It’s not just open flames that can ignite clothing; even a hot burner or steam can do it. Be mindful of what you wear while cooking, and always opt for tighter-fitting clothes and avoid wearing dangling jewelry or accessories. These simple precautions could prevent a serious tragedy.

Electrical fires cause nearly 500 deaths annually.

Electrical fires can start at various sources, including faulty wiring, overloaded circuits, or malfunctioning appliances. Regular inspections, especially in older homes, can help you identify and fix potential hazards. Also, know the signs of an impending electrical fire, like frequent circuit breaker trips or flickering lights, so you can take preventive measures.

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Fire prevention and preparedness tips

By following these essential fire safety tips, you can significantly reduce the risk of a fire in your home and ensure the safety of your loved ones.

Smoke alarms

Smoke detectors and alarms are a critical fire prevention strategy since they provide an early warning, allowing residents to escape before a small mishap turns into a major disaster. Consider a smart smoke alarm, like Vivint’s combination smoke and carbon monoxide detector. It does double duty, alerting you to the presence of both smoke and carbon monoxide, a deadly gas that's colorless and odorless.

To make sure these devices are always in working order, test your smoke detectors monthly, replace batteries annually, and replace entire units every 10 years.

Fire extinguishers

Having a fire extinguisher on hand can mean the difference between a minor incident and a total catastrophe. But don’t just own one—know how to use it. Regularly check the pressure gauge and replace or service it if it's damaged, and after each use.

Regular heating equipment inspection

Your heating equipment, including furnaces, boilers, and space heaters, should be inspected annually by a professional. This ensures they're functioning safely and efficiently. Always keep space heaters away from flammable materials—a little distance can prevent a lot of heartache.

Proper smoking material disposal

Improper disposal of smoking materials is a leading cause of home fires. Always extinguish smoking materials in water before disposal, and never smoke in bed. This tip that's easy to follow and can save lives.

Safe cooking practices

Always stay in the kitchen when you're frying, grilling, or broiling food. Keep flammable items away from the stovetop, and consider installing a fire suppression system in the kitchen. And again, avoid loose-fitting clothing when cooking.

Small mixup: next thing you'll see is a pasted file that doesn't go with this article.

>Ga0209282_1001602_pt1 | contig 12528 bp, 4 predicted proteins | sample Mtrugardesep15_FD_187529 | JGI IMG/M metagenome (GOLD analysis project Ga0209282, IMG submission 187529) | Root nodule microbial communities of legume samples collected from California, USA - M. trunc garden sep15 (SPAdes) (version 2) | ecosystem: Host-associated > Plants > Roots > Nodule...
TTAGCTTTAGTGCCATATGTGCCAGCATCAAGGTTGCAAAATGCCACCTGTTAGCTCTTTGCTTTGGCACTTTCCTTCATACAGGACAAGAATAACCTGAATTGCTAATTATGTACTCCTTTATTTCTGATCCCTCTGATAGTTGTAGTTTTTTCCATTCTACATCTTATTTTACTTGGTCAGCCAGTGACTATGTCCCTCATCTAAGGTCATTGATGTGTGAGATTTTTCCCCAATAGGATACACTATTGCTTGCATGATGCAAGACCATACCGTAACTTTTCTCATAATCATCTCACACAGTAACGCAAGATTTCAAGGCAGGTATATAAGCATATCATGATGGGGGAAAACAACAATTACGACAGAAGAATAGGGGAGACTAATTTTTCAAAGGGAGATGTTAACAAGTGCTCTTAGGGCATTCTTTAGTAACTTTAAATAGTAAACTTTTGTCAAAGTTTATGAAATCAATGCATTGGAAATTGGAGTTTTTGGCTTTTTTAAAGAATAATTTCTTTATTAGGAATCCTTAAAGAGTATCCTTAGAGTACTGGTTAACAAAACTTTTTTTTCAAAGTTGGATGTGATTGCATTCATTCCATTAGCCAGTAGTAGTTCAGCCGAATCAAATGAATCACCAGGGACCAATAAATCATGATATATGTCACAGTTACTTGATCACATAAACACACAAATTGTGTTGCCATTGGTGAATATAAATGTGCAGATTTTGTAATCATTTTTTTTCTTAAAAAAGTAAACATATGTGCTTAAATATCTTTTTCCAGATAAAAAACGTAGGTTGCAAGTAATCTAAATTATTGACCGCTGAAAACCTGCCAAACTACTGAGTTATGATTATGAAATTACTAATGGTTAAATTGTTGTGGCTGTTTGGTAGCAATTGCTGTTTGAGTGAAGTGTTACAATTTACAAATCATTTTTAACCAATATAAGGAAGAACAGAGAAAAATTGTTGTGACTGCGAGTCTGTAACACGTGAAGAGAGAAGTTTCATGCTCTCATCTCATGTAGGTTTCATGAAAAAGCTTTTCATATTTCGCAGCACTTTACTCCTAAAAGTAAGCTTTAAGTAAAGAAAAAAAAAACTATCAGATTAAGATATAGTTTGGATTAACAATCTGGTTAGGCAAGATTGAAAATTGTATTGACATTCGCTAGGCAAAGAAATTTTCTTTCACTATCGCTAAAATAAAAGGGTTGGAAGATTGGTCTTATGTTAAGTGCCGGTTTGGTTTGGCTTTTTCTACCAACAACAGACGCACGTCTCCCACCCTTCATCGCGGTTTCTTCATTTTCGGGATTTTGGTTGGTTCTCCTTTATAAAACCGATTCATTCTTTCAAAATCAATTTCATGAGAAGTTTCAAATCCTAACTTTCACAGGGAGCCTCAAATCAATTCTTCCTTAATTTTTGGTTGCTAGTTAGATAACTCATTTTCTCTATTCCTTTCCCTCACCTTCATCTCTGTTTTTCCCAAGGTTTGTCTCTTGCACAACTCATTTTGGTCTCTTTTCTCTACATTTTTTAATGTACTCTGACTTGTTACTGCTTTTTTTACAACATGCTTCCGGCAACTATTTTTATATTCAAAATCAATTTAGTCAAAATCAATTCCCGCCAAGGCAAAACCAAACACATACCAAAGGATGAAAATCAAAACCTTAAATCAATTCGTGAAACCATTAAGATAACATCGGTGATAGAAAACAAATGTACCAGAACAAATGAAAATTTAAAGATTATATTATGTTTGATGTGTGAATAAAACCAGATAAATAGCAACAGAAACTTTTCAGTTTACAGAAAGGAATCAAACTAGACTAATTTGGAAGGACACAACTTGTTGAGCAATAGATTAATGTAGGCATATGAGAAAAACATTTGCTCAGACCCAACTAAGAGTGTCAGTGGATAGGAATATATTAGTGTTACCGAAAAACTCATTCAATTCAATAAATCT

Electrical safety

Electrical fires can be devastating, but they're also preventable. Avoid overloading outlets, always hire a licensed electrician for any electrical work, and be vigilant about replacing or repairing damaged electrical cords. A little attention to electrical safety can go a long way in fire prevention.

Safe use and storage of flammable liquids

Flammable liquids need special care. Always store them away from heat sources and in properly labeled, approved containers. Keep in mind that these liquids are combustible, so treat them with the respect they deserve.

A fire escape plan

Every household should have a fire escape plan to reduce the risk of fire-related injuries or fatalities. Identify multiple exits from each room, establish a safe meeting point outside, and make sure everyone understands the plan. Practice makes perfect: run through your fire escape plan periodically to ensure everyone knows what to do during an emergency.

Home insurance

An insurance policy that covers fire damage can help you rebuild and recover without bearing the entire financial burden. According to the Insurance Information Institute, homeowners insurance covers property loss due to fire, which can help you in the aftermath. If you're renting, consider renter’s insurance, which can offer similar protections. Check with your insurance company to understand your coverage and make sure your premiums reflect the value of your property.

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Prioritizing fire safety with Vivint

From understanding the leading causes of home fires to using preventive measures like smoke alarms and safe cooking, every step towards fire safety makes a difference.

Vivint safety alarms are a reliable solution for improving your home’s safety and protecting your loved ones. Don't wait for a mishap to prioritize safety—take proactive steps today with Vivint for peace of mind for tomorrow.

Home fire FAQ

Below are some of the most frequently asked questions with answers to keep you informed and safe.

What is the #1 leading cause of house fires?

Cooking is the #1 leading cause of house fires. Unattended cooking, in particular, poses a significant risk.

What percent of reported house fires are fatal?

On average, less than 1% of reported house fires result in fatalities. However, even a small percentage translates to a significant number of lives, emphasizing the importance of fire prevention and safety.

What is most likely to catch fire in a house?

Flammable and combustible materials like curtains, upholstered furniture, and bedding are the most likely to catch fire. Electrical issues, heating equipment, and candles are also common culprits.